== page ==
- Emergency department care management programs can help link patients to primary care, but won’t reduce subsequent acute care utilization without addressing social determinants of health, an article in NEJM Catalyst concluded.
- The researchers deployed care management teams at six of the busiest NYC Health + Hospitals EDs. Each team included a registered nurse, care managers, a community health worker, pharmacist, home care nurse and a physician liaison. A total of 94,339 patients enrolled in the program between Sept. 1, 2014, and Aug. 31, 2017 — about 10% of all patients who came through the EDs.
- Despite more face-to-face engagement, telephone follow-ups, medication management and other interventions, the study group’s hospitalization and ED revisit rates were no better than controls — between 4% and 5%.
Hospitals have a strong incentive to reduce ED overutilization and help patients stay healthy. Emergency room visits are more costly than routine care, and some are avoidable.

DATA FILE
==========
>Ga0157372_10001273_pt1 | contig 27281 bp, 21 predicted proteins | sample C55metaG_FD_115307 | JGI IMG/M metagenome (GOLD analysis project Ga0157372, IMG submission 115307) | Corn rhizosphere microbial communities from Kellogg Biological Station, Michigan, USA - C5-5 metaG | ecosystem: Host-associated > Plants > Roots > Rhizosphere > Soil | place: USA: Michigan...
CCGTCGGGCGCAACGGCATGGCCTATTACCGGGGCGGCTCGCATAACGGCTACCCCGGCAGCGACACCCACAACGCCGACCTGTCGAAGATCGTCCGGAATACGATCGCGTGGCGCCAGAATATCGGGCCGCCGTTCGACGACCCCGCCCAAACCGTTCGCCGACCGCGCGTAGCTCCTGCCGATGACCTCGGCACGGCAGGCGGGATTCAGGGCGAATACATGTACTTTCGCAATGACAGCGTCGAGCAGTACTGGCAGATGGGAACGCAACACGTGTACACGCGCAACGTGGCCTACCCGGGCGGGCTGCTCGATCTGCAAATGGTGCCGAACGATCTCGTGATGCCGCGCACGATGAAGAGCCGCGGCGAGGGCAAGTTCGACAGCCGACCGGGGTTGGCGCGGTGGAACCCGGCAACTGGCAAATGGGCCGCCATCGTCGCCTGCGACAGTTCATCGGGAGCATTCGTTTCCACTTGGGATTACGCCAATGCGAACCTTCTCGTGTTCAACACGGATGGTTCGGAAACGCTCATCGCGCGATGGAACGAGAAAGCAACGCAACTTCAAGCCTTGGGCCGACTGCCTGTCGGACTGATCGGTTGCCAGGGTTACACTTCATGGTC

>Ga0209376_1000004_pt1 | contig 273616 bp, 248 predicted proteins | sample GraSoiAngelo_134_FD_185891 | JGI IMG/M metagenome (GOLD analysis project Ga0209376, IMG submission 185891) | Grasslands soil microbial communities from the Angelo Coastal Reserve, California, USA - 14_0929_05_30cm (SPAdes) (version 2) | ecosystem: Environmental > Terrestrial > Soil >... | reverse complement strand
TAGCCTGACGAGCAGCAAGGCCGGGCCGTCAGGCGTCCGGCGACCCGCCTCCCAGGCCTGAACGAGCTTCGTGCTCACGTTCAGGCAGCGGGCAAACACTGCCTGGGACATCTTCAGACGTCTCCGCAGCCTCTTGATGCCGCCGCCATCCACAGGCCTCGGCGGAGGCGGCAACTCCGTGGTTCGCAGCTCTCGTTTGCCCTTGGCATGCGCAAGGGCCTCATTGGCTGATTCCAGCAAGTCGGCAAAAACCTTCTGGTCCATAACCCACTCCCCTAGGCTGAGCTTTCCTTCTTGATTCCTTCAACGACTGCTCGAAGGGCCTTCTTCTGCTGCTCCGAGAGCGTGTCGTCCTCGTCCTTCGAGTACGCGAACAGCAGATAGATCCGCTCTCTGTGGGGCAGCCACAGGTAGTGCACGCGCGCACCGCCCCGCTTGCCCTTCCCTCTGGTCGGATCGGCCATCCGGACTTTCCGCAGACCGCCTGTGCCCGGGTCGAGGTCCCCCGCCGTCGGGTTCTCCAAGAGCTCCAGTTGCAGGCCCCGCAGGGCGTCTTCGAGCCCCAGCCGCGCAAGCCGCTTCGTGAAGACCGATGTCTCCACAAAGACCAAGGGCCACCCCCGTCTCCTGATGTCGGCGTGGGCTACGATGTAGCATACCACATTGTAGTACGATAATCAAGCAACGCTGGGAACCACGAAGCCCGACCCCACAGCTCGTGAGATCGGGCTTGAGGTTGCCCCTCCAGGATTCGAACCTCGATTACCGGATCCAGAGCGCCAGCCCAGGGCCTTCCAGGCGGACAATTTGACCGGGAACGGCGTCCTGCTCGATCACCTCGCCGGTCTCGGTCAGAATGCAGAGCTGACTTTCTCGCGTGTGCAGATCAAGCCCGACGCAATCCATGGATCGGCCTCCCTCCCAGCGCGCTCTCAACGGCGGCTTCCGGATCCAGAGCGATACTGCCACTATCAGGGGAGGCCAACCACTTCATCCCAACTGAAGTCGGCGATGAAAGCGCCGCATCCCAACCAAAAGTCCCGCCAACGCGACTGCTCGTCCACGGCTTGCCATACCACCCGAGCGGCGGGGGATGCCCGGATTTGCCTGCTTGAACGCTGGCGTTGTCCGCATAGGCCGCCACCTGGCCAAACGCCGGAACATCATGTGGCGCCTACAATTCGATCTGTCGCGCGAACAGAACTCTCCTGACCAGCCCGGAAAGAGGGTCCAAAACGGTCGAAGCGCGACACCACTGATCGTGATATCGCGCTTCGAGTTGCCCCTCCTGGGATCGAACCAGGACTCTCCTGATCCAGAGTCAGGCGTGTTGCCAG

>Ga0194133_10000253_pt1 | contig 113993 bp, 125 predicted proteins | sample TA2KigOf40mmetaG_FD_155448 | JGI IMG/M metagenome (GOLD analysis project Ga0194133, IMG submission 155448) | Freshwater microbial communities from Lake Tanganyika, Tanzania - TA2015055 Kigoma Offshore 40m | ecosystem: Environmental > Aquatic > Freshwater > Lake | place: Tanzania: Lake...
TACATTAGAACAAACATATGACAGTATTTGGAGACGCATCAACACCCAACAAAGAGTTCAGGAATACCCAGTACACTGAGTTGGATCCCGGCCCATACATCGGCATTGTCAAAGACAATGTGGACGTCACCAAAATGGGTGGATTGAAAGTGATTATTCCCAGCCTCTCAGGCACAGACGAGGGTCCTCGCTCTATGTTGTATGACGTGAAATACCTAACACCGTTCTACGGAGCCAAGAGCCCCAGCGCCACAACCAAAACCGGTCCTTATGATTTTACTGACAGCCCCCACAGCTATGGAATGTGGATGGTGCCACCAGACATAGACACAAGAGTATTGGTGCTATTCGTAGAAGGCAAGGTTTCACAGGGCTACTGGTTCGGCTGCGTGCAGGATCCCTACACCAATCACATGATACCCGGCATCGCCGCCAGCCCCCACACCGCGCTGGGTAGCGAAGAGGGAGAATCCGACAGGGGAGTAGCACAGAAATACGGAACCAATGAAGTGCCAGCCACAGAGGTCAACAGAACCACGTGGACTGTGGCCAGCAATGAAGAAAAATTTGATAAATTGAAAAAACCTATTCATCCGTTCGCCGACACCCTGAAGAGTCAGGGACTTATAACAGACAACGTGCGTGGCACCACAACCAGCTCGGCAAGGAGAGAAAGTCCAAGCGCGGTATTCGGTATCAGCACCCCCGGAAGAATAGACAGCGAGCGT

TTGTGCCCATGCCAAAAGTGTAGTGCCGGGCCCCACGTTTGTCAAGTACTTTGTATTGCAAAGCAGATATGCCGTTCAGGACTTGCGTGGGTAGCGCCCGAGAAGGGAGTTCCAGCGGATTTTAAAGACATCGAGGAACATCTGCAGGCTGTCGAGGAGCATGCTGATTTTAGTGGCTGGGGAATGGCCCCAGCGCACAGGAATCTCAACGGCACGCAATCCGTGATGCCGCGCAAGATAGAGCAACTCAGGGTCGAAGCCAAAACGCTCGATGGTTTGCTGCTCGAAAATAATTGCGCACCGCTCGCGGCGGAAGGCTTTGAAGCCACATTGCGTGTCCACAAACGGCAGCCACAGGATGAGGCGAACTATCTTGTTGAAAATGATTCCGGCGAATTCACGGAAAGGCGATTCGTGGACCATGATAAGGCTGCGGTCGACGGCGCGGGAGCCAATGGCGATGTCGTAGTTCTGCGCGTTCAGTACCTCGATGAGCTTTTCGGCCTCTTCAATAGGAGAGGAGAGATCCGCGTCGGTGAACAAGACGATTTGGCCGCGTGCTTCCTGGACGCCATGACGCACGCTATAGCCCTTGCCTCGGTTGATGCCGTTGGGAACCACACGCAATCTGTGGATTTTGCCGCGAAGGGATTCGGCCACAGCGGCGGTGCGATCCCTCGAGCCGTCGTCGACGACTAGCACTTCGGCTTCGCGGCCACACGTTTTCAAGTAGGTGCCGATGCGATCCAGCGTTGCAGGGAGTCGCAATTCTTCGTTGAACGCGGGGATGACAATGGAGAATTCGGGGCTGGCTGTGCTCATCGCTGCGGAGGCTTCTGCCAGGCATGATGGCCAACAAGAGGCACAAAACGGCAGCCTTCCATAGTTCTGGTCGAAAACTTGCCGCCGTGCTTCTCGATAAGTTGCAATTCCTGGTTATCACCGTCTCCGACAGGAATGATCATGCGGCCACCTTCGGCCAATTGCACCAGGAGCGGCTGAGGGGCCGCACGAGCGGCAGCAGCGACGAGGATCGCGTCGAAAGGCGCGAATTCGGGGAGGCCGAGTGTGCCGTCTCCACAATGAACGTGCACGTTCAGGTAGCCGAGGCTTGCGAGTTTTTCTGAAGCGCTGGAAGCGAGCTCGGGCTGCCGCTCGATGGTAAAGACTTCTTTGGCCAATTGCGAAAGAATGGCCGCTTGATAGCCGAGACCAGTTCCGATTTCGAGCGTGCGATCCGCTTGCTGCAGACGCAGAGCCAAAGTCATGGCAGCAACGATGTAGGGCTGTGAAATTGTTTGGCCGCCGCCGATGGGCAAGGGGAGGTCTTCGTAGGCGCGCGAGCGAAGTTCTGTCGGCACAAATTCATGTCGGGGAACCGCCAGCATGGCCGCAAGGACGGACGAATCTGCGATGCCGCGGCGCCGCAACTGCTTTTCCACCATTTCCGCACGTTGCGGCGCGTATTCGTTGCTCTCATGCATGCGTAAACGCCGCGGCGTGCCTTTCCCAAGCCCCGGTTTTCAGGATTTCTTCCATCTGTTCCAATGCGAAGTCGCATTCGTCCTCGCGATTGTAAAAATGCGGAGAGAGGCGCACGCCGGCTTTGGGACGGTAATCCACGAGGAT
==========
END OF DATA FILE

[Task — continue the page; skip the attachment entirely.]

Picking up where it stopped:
Many hospitals are using team-based methods to try and reduce ED use. One challenge, the researchers discerned, was the one-size-fits-all approach of the intervention model. Differences in patient populations, insurance coverage, physical layout and access to primary care doctors and community resources affected how the program functioned at each of the EDs.
“Our socioeconomically and culturally diverse population — including a disproportionate number of patients who are uninsured, transient or homeless, or simply sicker — require discharge plans unique to each patient,” the study said.
Moreover, while the care management teams often uncovered social needs such as unstable housing or poor access to transportation, resources and partnerships were not in place to deal with those needs, the researchers said. More providers and payers are trying methods to address such population health factors, but they face a number of complications.
"Challenges to ensure adequate community-based resources to meet patients’ social needs ... can limit the impact of transitional care services," the researchers concluded. "These social determinants of health needs may need to be addressed to successfully reduce avoidable ED visits."
They recommend targeting high-risk patients with “'higher-touch’ intensity” in future intervention efforts.